1. Introduction Cases of cross-modal influence have been noted since the beginning of psychological science. In 1839, Brewster reported that observers who saw indented objects (e.g., engraved seals) through an optical device that inverted apparent concavity, also experienced a haptic inversion effect when they explored these objects simultaneously by touch (Brewster, 1839). The corresponding question—is failure to recognize what one sees also associated with a failure to recognize what one touches—has rarely been raised. In light of the ongoing debate on face specificity and the importance of prosopagnosia to this discussion, it appears highly relevant to ask whether a deficit in face recognition by vision might be associated with a deficit in face recognition by touch (i.e., the haptic system). Neurologically intact individuals process faces more by their overall configuration than by their local features (de Gelder & Rouw, 2000a; Freire, Lee, & Symons, 2000). To investigate this configural or holistic (Tanaka & Farah, 1993) recognition strategy, researchers have predominantly used the inversion effect, which is defined as a decrease in performance when recognizing inverted as oppose to upright faces (Valentine, 1988 and Yin, 1969). Results that show a relatively stronger inversion effect for faces than for other mono-oriented objects have also been interpreted as evidence that faces occupy a special status (Diamond & Carey, 1986) among visually apprehended objects. This weaker inversion effect for non-face objects is presumably due to recognition that is more strongly based on features and less disrupted by inversion (Leder & Bruce, 2000). The inversion effect plays an important role in understanding the visual deficits of patients with a category-specific recognition deficit for faces (prosopagnosia). Some prosopagnosic individuals do not demonstrate the typical inversion effect, while others process inverted faces better than upright faces (de Gelder & Rouw, 2000b; Farah, Wilson, Drain, & Tanaka, 1998). The paradoxical inversion effect (de Gelder & Rouw, 2000b) indicates that configural processing is disrupted but not totally absent. When the need for configural processing is removed (by inverting the face), a feature-based analysis can be performed more easily. Previous studies have been confined to investigating face recognition and its deficits in the visual modality only. Yet there is no intrinsic link between vision and face recognition or prosopagnosia. In fact, intact lower-level visual abilities figure prominently among the diagnostic criteria for prosopagnosia. And disorders of higher cognition can either be limited to a single sensory modality or occur across more than one modality (Feinberg, Gonzalez-Rothi, & Heilman, 1986), depending on whether the information is available to more than one sensory system. Haptic face recognition has recently been demonstrated in normal individuals (Kilgour & Lederman, 2002); however, it has never been studied in prosopagnosics. Can a prosopagnosic individual recognize faces solely by touch? We investigated this question using a haptic inversion paradigm in which our prosopagnosic participant, LH, was required to decide whether two faces (or two non-faces) were the same or different from one another. To date, LH’s sense of touch has never been assessed formally. We therefore also evaluated his sensorimotor hand function.
نتیجه گیری انگلیسی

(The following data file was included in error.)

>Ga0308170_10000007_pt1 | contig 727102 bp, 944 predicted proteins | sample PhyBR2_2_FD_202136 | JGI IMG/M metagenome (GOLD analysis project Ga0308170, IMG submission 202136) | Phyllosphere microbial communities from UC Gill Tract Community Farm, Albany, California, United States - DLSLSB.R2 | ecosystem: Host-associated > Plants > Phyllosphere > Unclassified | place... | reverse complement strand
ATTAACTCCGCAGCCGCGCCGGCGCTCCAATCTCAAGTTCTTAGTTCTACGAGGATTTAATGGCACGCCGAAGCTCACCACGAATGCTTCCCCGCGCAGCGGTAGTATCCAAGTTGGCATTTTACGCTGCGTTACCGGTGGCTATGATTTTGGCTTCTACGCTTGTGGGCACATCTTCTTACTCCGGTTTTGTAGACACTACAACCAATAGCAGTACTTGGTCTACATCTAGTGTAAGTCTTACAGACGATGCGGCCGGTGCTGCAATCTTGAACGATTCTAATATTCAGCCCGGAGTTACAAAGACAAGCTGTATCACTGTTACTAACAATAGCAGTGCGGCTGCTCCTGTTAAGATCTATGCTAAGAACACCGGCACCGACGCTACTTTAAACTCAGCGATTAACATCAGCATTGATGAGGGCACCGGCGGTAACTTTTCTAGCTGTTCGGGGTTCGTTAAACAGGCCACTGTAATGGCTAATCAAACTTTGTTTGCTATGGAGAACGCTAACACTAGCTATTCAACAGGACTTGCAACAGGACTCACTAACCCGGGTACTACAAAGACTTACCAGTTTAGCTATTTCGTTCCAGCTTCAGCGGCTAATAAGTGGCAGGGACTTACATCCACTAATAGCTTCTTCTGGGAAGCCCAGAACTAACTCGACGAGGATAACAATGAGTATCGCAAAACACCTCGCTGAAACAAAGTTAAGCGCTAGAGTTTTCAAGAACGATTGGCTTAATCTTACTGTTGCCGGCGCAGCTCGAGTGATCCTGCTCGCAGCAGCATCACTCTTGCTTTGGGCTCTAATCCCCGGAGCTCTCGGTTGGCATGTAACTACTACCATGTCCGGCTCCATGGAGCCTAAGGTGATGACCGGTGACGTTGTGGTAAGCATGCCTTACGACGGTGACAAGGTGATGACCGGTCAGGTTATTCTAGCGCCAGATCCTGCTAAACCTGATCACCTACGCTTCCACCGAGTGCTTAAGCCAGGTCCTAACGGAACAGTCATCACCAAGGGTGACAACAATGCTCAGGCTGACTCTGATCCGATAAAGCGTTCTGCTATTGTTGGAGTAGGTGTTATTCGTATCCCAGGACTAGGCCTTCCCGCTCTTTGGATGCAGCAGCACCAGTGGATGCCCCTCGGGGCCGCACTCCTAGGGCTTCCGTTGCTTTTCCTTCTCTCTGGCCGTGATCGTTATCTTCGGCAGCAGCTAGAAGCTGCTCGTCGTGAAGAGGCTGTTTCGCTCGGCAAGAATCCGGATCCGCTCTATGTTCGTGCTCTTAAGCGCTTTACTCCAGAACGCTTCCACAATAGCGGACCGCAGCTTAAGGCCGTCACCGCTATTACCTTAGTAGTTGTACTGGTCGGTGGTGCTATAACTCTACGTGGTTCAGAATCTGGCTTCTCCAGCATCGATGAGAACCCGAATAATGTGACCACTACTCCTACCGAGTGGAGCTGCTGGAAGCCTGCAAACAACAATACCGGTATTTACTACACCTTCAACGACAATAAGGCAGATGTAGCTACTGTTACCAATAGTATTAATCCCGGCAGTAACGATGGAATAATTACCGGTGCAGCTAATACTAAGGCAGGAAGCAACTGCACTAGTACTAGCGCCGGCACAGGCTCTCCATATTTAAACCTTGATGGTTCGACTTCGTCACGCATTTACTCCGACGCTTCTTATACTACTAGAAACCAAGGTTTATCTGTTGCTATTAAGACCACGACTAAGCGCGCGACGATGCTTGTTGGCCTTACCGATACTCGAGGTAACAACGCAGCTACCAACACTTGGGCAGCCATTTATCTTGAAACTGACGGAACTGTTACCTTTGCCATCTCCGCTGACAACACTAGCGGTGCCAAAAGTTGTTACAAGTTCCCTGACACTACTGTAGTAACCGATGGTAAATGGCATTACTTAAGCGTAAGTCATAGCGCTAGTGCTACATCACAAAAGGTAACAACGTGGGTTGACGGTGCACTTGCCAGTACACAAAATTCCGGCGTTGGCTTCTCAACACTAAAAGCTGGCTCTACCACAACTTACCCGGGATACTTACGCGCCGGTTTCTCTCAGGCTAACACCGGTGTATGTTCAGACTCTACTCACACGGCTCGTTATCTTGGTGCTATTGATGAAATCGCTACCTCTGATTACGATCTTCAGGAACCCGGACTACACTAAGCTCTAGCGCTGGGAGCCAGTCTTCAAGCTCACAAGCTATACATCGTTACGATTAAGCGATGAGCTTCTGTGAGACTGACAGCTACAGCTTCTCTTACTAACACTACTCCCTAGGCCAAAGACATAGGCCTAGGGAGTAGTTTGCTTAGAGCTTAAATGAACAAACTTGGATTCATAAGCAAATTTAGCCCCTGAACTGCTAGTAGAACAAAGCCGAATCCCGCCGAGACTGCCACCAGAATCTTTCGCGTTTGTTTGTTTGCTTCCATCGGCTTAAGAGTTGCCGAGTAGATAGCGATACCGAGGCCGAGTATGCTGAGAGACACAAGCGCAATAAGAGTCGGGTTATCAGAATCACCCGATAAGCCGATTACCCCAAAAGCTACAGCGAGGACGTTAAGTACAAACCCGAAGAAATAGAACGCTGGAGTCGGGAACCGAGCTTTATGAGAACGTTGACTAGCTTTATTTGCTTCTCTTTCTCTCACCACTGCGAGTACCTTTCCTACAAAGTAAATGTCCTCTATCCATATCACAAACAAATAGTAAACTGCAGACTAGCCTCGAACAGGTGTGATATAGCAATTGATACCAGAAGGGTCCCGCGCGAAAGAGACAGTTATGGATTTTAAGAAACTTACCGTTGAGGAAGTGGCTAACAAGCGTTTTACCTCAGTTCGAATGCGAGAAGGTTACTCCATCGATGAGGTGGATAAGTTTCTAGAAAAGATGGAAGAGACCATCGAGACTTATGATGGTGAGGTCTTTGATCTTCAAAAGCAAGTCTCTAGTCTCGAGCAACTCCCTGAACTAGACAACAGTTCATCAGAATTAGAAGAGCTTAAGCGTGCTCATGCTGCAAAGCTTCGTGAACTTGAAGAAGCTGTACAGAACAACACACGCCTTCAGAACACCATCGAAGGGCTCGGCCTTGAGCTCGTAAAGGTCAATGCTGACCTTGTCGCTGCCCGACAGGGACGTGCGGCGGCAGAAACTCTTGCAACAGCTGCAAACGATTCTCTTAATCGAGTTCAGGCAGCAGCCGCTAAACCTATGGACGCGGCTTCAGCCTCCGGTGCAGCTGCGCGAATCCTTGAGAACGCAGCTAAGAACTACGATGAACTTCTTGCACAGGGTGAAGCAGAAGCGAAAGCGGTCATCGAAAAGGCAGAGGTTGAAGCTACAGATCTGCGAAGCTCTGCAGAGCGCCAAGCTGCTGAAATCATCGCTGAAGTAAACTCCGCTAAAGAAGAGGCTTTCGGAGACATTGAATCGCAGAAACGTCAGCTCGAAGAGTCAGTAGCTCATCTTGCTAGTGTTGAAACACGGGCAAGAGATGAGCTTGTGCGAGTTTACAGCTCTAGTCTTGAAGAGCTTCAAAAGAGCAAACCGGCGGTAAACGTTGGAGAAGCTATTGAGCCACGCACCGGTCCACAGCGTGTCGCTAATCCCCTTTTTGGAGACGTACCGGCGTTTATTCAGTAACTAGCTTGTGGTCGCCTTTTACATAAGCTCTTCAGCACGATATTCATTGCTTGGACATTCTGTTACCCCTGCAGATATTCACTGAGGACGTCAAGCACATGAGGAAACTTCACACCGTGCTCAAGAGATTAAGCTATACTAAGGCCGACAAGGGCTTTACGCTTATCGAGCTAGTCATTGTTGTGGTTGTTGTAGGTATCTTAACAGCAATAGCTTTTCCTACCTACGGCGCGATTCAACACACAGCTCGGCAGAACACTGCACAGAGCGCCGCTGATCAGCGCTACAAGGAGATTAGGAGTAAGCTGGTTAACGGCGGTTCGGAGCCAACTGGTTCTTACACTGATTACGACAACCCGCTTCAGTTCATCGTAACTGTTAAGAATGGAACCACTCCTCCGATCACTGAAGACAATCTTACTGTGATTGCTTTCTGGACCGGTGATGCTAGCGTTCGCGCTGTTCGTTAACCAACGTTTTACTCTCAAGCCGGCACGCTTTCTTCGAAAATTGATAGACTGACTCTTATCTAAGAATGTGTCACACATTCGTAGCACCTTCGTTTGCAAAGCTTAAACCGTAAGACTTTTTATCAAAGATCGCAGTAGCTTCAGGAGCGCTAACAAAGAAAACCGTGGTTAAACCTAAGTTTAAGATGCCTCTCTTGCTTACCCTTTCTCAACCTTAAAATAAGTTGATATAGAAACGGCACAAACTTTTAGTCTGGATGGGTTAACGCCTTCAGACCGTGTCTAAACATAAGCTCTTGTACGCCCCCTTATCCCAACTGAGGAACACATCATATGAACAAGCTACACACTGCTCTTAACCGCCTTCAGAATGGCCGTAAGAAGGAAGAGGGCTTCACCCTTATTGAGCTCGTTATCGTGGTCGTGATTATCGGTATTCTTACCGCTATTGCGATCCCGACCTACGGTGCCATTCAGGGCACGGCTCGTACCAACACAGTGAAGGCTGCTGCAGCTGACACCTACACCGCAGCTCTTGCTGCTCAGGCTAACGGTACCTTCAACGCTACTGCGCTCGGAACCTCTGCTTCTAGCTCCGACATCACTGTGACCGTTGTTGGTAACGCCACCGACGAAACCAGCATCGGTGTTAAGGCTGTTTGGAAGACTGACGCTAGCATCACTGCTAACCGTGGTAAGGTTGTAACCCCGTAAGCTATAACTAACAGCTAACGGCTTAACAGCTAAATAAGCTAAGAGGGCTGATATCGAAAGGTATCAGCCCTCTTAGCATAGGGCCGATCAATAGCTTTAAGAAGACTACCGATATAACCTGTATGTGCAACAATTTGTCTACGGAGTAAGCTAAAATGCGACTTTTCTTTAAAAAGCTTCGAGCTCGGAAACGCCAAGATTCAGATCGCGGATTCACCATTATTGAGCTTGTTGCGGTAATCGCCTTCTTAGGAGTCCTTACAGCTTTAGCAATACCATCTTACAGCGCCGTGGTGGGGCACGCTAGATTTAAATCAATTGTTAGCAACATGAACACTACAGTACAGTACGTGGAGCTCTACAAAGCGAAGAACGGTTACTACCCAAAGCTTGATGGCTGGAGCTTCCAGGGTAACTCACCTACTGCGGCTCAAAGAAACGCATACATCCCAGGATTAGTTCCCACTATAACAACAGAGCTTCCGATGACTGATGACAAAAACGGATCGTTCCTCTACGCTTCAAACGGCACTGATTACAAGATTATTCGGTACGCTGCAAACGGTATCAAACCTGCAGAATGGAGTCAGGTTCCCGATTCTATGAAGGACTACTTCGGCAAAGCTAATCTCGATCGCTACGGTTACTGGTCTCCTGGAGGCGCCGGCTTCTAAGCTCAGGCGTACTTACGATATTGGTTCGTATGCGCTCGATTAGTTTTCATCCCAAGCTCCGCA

. Results 3.1. Assessment of sensorimotor hand function LH’s sensory thresholds for tactile pressure sensitivity and tactile spatial acuity were both within normal limits (2.69 mg, and 3.2 mm, respectively). LH showed some impairment on the Grooved Pegboard Test (Lafayette Instrument, 1970) of fine motor control inasmuch as his performance was slower than that of an age-matched normative sample. He performed the test with the dominant and non-dominant hands in 217 and 236 s, respectively. The data for the normative sample are 68 s (S.D.=9.4) and 75 s (S.D.=10.5), respectively. However, like normals, LH made no errors. LH successfully identified 19 of 24 (79%) common household objects by touch alone. For two of the five incorrectly named objects, LH described their function. Moreover, the three remaining unidentified objects were also identified relatively poorly by a neurologically intact sample (Jessel, 1985): 52, 43, and 18% correct. Thus, LH’s accuracy was comparable to that of the neurologically intact sample (overall 88% accuracy). However, he was relatively impaired in terms of his response times for naming the common objects: the mean response time for the neurologically intact sample (n=23) was 3.3 s (S.D.=1.9), whereas LH’s mean response time was 5.6 s (S.D.=6.5). With these preliminary tests we conclude that the accuracy of LH’s haptic performance on the face-processing task was not due to impairments in sensory-motor hand function. His sensory thresholds fell within normal limits. However, we expected LH’s performance with the faces to be slower than the control group. 3.2. Discrimination of face and non-face objects We tested LH’s ability to haptically discriminate upright faces from a set of upright faces, inverted faces, upright non-face objects (teapots), and inverted non-face objects (teapots). Of 64 presentations, LH made one error when he failed to identify an upright facemask as such. 3.3. Haptic face-matching accuracy Fig. 2 (panel A) shows how accurate LH and the control group were when required to judge members of face pairs presented in the same orientation as being the same or different. Given that each trial produced a response that was either correct or incorrect, the data were analyzed using the binomial distribution. Analysis of variance could not be used to compare means as our dichotomous data violated the assumptions of that statistical technique. Of the four conditions—upright faces, inverted faces, upright teapots, and inverted teapots—LH’s ability to determine whether two stimuli were the same or different was at chance level only for the upright faces (P=0.14). His performance with the inverted faces was not statistically different from that with the upright faces (P=0.33), but it was better than chance (P=0.04). LH’s accuracy in discriminating between the upright teapots was significantly above chance (P=0.04). The inverted-teapot condition was statistically better than the upright-face condition (P=0.01) in addition to being significantly better than chance (P=0.001). The superior performance with inverted non-face objects is consistent with earlier findings that LH was significantly better when visually matching non-face objects ( de Gelder & Rouw, 2000b). LH did not show any advantage when touching as opposed to seeing upright facemasks: his ability to haptically discriminate between two upright faces was at chance, as it was when he looked at them. Mean accuracy (%; panel A) and response time (s; panel B) as a function of ... Fig. 2. Mean accuracy (%; panel A) and response time (s; panel B) as a function of stimulus type by participant. Error bars represent S.E.M. Figure options The control group performed above chance in all four conditions: upright facemasks (t(6)=4.7, P=0.005); inverted facemasks (t(6)=11.2, P<0.0001); upright teapots (t(6)=12.1, P<0.0001); inverted teapots (t(6)=23.0, P<0.0001). However, the control group showed a different pattern of results than LH: they demonstrated the inversion effect that is typically found with visual face stimuli. That is, the control group performed better with upright faces than with inverted faces (t(6)=2.6, P=0.04). However, there was no inversion effect with the teapots: the accuracy of discriminating between teapots did not differ with orientation, (t=−1.08, P=0.32). We therefore note that the control group generally had no difficulty discriminating between two upright faces, but their performance deteriorated when the faces were inverted. LH, on the other hand, was unable to discriminate between faces above chance level when they were presented in the upright position; his performance was 1.5 standard deviations below that of the mean of the control group. Furthermore, contrary to the control group, LH improved slightly (i.e., relative to chance) when the faces were presented in the inverted position, and his performance was closer to that of the control group (z=−0.9). Although LH had difficulty discriminating between upright teapots (z=−2.0, relative to controls), he had no difficulty when they were inverted and his performance was similar to that of the control group (z=−0.2). 3.4. Haptic face-matching response time LH’s deficit in haptic-face processing is clearly apparent in the data shown in Fig. 2 (panel B), which presents the response times corresponding to the accuracy results (panel A). Response time was calculated as the total time spent haptically exploring the first and second stimulus objects prior to responding whether they were the same or different. We entered these data into a 2×2×2 analysis of variance, with Participant (LH versus controls) as the between-subjects factor, and stimulus (faces versus teapots) and orientation (upright versus inverted) as the within-subjects factors. Averaged across participants and conditions, mean response time for incorrect trials (29.8 s, S.D.=16.2) and correct trials (22.8 s, S.D.=11.5) were not statistically different from one another (t(31)=1.91, P>0.05); therefore, all trials were analyzed. Although not statistically significant, there was a trend for incorrect trials to be slower than correct trials. Table 1 shows a breakdown of the response times by condition and participant. There was a main effect of Participant, F(1,6)=22.34, P=0.003: overall, LH was slower than the control group. There was also a main effect of Stimulus, F(1,6)=18.04, P=0.005: all participants (LH and controls) were faster responding to teapots than to faces. However, the stimulus×participant interaction term was also statistically significant, F(1,6)=14.05, P=0.01: LH was notably and statistically slower than the control group when responding to the faces but statistically equivalent when responding to the teapots. Although there was no inversion effect apparent in the response–time data for either LH or the control group, our data strongly support a face-specific processing deficit in LH. One reviewer suggested that LH might have been slower with faces than teapots simply because he might have experienced more hesitancy when touching faces as opposed to teapots. We do not believe this to be the case for two reasons. First, it is not clear why this would occur inasmuch as the faces were inanimate masks, as opposed to real faces. Second, the videotapes indicated that LH began exploring faces immediately and without interruption. It is difficult to interpret these response–time data further. Ideally, we would have found a face-inversion effect for the control group consistent with the accuracy data for the face-inversion effect. Similarly, we would have found a paradoxical teapot-inversion effect for LH corresponding to his accuracy data. The inherent variability of response–time data and the limited number of participants may have contributed to the absence of these effects. Table 1. Mean response times (s) and standard deviations (in parentheses) for correct and incorrect trials as a function of condition and participant Condition LH Control group Correct Incorrect Correct Incorrect Facemasks Upright 40.5 (15.1) 43.8 (17.5) 19.77 (5.5) 22.22 (6.4) Inverted 40.7 (11.5) 46.8 (15.0) 19.34 (6.2) 19.35 (6.5) Teapots Upright 29.0 (7.5) 30.0 (3.8) 19.1 (5.1) 20.5 (4.4) Inverted 29.7 (6.9) 36.4 (23.4)a 16.7 (4.8) 20.7 (6.7) a The large S.D. in this condition is attributable to the fact that only two trials contributed to this mean, one of which was anomalously large (52.9s). Table options 3.4.1. Visual face-matching To ensure that LH was processing the facemasks as faces per se, as opposed to non-face objects, we also tested LH’s ability to perform the same/different task with the facemasks visually. His visual accuracy was similar to his haptic performance. When the faces were presented in the upright orientation, his accuracy was only 55% (chance=50%). He also performed at chance level when the faces were inverted (61% correct). The control group was not tested visually with the facemasks for two reasons. First, they were tested with a standardized visual face recognition test (Benton et al., 1994). Second, previous research (Kilgour & Lederman, 2002) on a visual match-to-sample task with the same set of facemasks showed a ceiling effect.